Its name has taken a generic meaning and has come to be associated with great wealth. Gemologists use this classification to denote a diamond with a complete (or almost-complete) lack of nitrogen; “Golkonda” material is also referred to as “2A”.

Many famed diamonds are believed to have been excavated from the mines of Golkonda, such as:

By the 1880s, Golkonda was being used generically by English speakers to refer to any particularly rich mine, and later to any source of great wealth.

During the Renaissance and the early modern eras, the name “Golkonda” acquired a legendary aura and became synonymous for vast wealth. The mines brought riches to the ruling Qutb Shahis of Hyderabad State, who ruled Golkonda up to 1687, then to ruling Asaf Jah of Hyderabad State, who ruled after the independence from the Mughals in 1724, until 1948, when Hyderabad was annexed, to become an Indian state.

Of love and other diamonds


Bright, brilliant and blinding sparkles are just some of the qualities of a diamond that make women crazy.

For the ladies, it is the ultimate symbol of romantic love. The diamond’s rarity, value and how it delicately reflects light, while being the hardest of all minerals have inspired women from all over the world.

Anyone would love to receive a diamond ring on Valentine’s Day or her birthday. But for engagements, it goes without saying, that it should be a diamond that must seal the deal.

Trying to explain a woman’s love and lust for diamonds is like entering a labyrinth. More so, try to explain it to a man, whose biggest fear in life is buying a seemingly small stone, that’s going to burn a huge hole in his pocket.

So to all the men who are ready to pop the question, here are a few tips for you: courtesy of

Q: What’s the difference between a cubic zirconia and a diamond?

A cubic zirconia (CZ) is a man-made crystal with a different refractive index (the degree to which a substance can bend and impact light, making the substance look more or less brilliant) than a diamond. CZ is not as durable as a diamond. It also weighs 60% more, so if she likes to trade rings with her friends to compare, you could get busted.

Q: Which of the 4 Cs (cut, clarity, color, and carat) is the most important characteristic to consider when buying a diamond?

The most important characteristic is cut. The cut is the quality of a diamond’s proportions, described in angles and percentages. It is not merely how symmetric the diamond is, as described by the “symmetry” grade on the lab report, as you may be told. Cut has the most impact on a diamond’s overall beauty. Many consumers are kept in the dark about the finer details of cut.

After cut, our money is on clarity, then color — because great cut quality can make a stone appear more colorless. As for carat weight, we all want size (and so do our women), but given a choice, the stone with the best cut quality wins.

Q: What type of information and documentation should I demand when purchasing a diamond?

You should insist on knowing these details of the cut: Table %, Depth %, Crown angle, and Pavilion angle (see diagram below). These measurements will allow evaluation of a diamond’s cut quality.

Independent laboratory certification is a must. We feel very strongly about this. It is a pedigree of quality that should come with the diamond.

Q: Is it true that the price of a diamond increases exponentially as its carats increase, especially as it gets close to 1?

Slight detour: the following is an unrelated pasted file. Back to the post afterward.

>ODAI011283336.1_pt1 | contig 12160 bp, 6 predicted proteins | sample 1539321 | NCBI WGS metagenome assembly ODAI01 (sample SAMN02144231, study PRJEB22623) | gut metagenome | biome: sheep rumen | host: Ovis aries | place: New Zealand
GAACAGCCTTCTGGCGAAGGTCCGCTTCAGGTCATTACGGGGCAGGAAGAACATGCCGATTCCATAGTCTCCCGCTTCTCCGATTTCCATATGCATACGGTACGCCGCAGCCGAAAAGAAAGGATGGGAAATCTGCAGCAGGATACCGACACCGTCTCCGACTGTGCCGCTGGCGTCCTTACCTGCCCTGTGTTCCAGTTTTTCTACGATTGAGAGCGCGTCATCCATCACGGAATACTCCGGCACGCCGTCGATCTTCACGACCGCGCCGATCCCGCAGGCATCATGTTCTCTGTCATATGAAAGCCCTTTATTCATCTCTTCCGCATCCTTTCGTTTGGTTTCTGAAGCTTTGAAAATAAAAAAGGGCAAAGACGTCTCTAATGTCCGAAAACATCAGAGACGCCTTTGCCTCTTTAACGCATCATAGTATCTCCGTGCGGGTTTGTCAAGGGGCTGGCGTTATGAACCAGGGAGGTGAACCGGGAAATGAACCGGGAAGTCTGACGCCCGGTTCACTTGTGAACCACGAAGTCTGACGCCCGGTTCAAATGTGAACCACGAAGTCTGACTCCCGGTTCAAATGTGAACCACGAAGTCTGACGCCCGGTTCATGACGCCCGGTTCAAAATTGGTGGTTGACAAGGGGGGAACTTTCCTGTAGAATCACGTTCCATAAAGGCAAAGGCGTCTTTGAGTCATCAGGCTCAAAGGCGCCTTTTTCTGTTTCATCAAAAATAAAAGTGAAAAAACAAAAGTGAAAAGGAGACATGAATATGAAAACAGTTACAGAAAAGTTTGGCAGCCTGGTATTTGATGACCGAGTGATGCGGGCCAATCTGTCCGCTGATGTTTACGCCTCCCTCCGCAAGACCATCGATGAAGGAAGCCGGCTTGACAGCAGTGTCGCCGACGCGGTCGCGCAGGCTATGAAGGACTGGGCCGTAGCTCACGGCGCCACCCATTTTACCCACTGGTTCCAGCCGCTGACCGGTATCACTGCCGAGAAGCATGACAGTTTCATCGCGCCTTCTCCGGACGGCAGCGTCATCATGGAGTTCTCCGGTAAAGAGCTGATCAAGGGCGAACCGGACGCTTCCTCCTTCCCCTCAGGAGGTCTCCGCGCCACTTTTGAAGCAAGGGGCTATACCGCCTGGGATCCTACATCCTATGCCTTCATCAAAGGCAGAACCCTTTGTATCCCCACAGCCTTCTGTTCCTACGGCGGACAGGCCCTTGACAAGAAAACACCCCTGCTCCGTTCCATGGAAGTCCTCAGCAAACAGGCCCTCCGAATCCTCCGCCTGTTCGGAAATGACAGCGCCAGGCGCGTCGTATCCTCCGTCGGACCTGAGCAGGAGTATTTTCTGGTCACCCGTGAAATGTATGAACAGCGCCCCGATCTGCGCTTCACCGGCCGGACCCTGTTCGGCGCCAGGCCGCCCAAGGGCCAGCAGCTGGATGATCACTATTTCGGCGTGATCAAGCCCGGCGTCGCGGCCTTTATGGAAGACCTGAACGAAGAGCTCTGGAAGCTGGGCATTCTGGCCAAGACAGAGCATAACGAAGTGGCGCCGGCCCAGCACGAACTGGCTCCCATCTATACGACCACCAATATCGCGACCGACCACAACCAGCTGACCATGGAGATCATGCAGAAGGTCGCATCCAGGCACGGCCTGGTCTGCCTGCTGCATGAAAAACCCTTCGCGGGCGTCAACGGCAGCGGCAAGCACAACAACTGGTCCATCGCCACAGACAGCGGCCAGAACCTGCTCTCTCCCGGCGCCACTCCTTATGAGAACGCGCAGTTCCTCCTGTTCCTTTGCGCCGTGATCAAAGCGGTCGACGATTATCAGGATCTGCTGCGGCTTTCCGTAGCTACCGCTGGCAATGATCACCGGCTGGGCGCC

Prices fluctuate, but the short answer is yes. The dramatic increase is because larger pieces of a rough diamond are needed to produce larger sized diamonds. These pieces of rough cost more. The good news is that prices you’ve seen in the “real world” are inflated. In this day and age, you can get a higher quality diamond for similar or better prices from a reputable Internet vendor.

Q: What is an “A Cut Above” Hearts & Arrows diamond?

Hearts & Arrows is a term used for a round, brilliant diamond that exhibits a kaleidoscopic pattern of hearts in the pavilion (bottom) and arrows in the crown (top) due to the precision in its cut. These diamonds are considered the best-cut diamonds in the world.

To earn the “A Cut Above” (ACA) brand name, the stone must have the planet’s highest cut grade of AGS 0 “Ideal.” Further, the physical alignment of each facet must be perfect. Less than one in three million diamonds displays Hearts & Arrows, and only a fraction are good enough to be branded “A Cut Above.”

Because of the very specific proportions, each ACA has a harmonious blend of white light, colored flashes and sizzling scintillation. Expressly dynamic in all lighting conditions, this marriage of crisp brilliance and robust fire makes “A Cut Above” the most visually balanced diamonds in the world.

Q: What’s the most popular metal used when creating a diamond ring?

These days, it’s platinum, which we recommend for its durability. Gold is always in fashion, too.

Q: What’s a reasonable budget for buying a diamond? Is it really three months’ salary as advertised by some?

The short answer is to buy what you can afford.

Finding the perfect diamond is personal. The traditional figure is three months’ salary, but who’s to say that’s right for your circumstances? We are guessing that if she’s ready for you to pop the question, she wants it to be popped soon. Don’t wait needlessly. No budget is too small or too large, but you should look for the best value in craftsmanship and performance for your money, whether it’s a 15 pointer for $150 or a 7-carat Superideal True Hearts & Arrows cut for $250,000.

How to insure your diamond and avoid getting hustled…

Q: Do diamonds have a resale value once they’ve been cut and purchased?

Only at a slight percentage over wholesale cost. Your best security is to make sure the vendor has sound return, trade-up and/or buyback policies.

Q: How should I care for the diamond?

Diamond is one of the hardest known substances, so just keep it clean and degreased. Dish soap, warm water and a soft brush do the trick. The setting may require more delicate care.